This little thyroid of ours can sure cause some havoc when out of balance.  It is important to pay attention to your Adrenal Function when monitoring your thyroid, for treating thyroid without looking at the entire pathology of the endrocine system is like looking at a map through a pin-hole.  Hypothyroidism is one of the most misdiagnosed and under treated disorders and is usually found in people over 40. A few of the symptoms that occur when the balance is disrupted; depression, weakened muscles, infertility, elevated cholesterol, poor memory, fatigue and increased risks of cancer. As well as decreased sex drive, light sensitivity, head-aches, insomnia, brittle hair and nails, dry skin, constipation, intense periods, bruising easily and recurrent infections.

Cortisol – Adrenal Gland

When was the last time you were scared out of your witts? Jumped out of a plane, or where only inches from being hit by that speeding car at an intersection? Perhaps your child almost ran out into the street or fell and got hurt. What do all these events have in common? Heart pounding, “fight or flight” responses. And cortisol is the hormone activated by the Adrenal Glands and is a stress hormone that protects you in times of danger.

We are in a constant state of stress due to high pressured jobs, overloaded schedules, trying to be and do all. This high stress life style leaves little time for unwinding, relaxing, breathing and just being. This can really take a toll on our mental functioning and relationships, but even more importantly our physical health.

With a consistent elevated level of cortisol the adrenals go into fatigue and overdrive burning up the reserves that are left for major life threatening situations. The more stress the higher the cortisol levels, which create insulin resistance. The body isn’t able to burn the carbohydrates as usual and stores them as fat instead. It seems pretty simple the more stressed one is the easier it might be to gain excess weight. Just because of being in a constant state of “flight or fight”.  The elevated cortisol levels also contribute to diabetes, stroke, obesity, weakened immune system, heart disease as well as an impaired cognitive ability. How many people can think clearly when they are in “survival mode”?  Our brains are programed to shift gears and preserve life, not attend to focusing on biochemistry or mathematics or normal body functions like digestion.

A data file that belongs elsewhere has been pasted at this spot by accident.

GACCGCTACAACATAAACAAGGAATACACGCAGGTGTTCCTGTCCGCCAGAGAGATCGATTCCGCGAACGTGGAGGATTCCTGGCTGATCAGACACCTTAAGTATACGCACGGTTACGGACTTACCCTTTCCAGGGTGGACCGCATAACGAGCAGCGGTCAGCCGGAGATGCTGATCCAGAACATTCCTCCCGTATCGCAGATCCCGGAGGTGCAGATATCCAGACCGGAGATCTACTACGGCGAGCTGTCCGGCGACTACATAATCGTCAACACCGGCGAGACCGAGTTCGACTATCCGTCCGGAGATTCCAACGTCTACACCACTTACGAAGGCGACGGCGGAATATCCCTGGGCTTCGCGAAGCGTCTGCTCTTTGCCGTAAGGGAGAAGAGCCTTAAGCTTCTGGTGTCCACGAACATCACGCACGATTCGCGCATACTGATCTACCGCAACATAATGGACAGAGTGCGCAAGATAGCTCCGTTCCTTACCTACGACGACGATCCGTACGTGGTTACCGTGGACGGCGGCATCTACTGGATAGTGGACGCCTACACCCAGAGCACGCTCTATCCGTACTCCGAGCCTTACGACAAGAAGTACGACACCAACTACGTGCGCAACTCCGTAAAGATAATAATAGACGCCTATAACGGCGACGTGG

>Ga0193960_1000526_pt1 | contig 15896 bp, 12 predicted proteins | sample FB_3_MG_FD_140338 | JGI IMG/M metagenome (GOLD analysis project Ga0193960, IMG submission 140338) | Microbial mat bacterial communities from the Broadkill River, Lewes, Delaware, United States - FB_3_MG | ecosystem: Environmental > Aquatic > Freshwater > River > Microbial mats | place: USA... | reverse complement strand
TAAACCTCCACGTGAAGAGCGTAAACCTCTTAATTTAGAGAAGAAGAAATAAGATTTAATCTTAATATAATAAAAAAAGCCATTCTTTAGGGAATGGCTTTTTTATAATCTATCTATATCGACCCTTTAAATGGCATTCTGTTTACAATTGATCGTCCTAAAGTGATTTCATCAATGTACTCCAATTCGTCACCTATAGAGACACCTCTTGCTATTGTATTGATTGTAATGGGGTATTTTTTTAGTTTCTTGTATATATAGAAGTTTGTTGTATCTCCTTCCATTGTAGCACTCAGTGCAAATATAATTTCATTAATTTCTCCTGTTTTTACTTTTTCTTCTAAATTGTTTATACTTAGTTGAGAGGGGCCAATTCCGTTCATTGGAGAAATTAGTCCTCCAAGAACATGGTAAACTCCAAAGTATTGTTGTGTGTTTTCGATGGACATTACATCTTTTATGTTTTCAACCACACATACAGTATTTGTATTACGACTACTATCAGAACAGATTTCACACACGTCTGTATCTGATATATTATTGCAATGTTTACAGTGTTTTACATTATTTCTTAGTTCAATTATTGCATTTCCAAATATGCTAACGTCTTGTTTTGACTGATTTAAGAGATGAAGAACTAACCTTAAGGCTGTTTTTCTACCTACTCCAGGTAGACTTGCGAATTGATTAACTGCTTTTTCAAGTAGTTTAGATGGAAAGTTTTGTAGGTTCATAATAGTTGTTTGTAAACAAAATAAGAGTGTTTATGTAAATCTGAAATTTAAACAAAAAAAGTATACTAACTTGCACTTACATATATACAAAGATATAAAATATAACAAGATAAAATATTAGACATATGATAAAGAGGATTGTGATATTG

A nation of freedom seems to be enslaved to constantly go, do more, and be more. What are we doing to support lasting health and vitality and what can we do to decrease the stressors in our lives?  And what is the type of life we want long term? One in which we are always in a state of worrying about our limited health that prevents us from having lasting relationships and lives we all desire? Now that we know about the importance of hormonal balance in our body and its intricate relationship to our lifestyle and overall wellbeing we can be aware of the health of our adrenal glands and take note if we are living in constant “flight or flight”.

Adrenaline – Adrenal Gland

Do you know the meaning of EMERGENCY? When we are under stress the Adrenal Glands produce Adrenaline. It is the chemical that gets our heart rate up, our blood pumping and provides higher levels of glucose and lipids in the blood to be used for emergency situations.  There are two types of chemicals secreted during this emergency situation, which are Norepinephrine and Epinephrine. Norepinephrine constricts the majority of the blood vessels in the body while Epinephrine dilates the blood vessels in the liver and skeletal muscles each being prime movers for the contraction and speed of the heart.

There are certain people who experience this rush of adrenaline on a daily basis. They might be known as the busiest, get it done type of people who love the challenge, the deadline, accomplishing the impossible. This type of “adrenaline junky” would be the type of person with Adrenal Fatigue. But other factors such as diet, drugs, alcohol, over exercising, birth control pills, not eating regularly, insomnia, stress, eating high sugar foods, hormone imbalances and just being overworked also have a great impact on the health of the Adrenals and the over production of Adrenaline.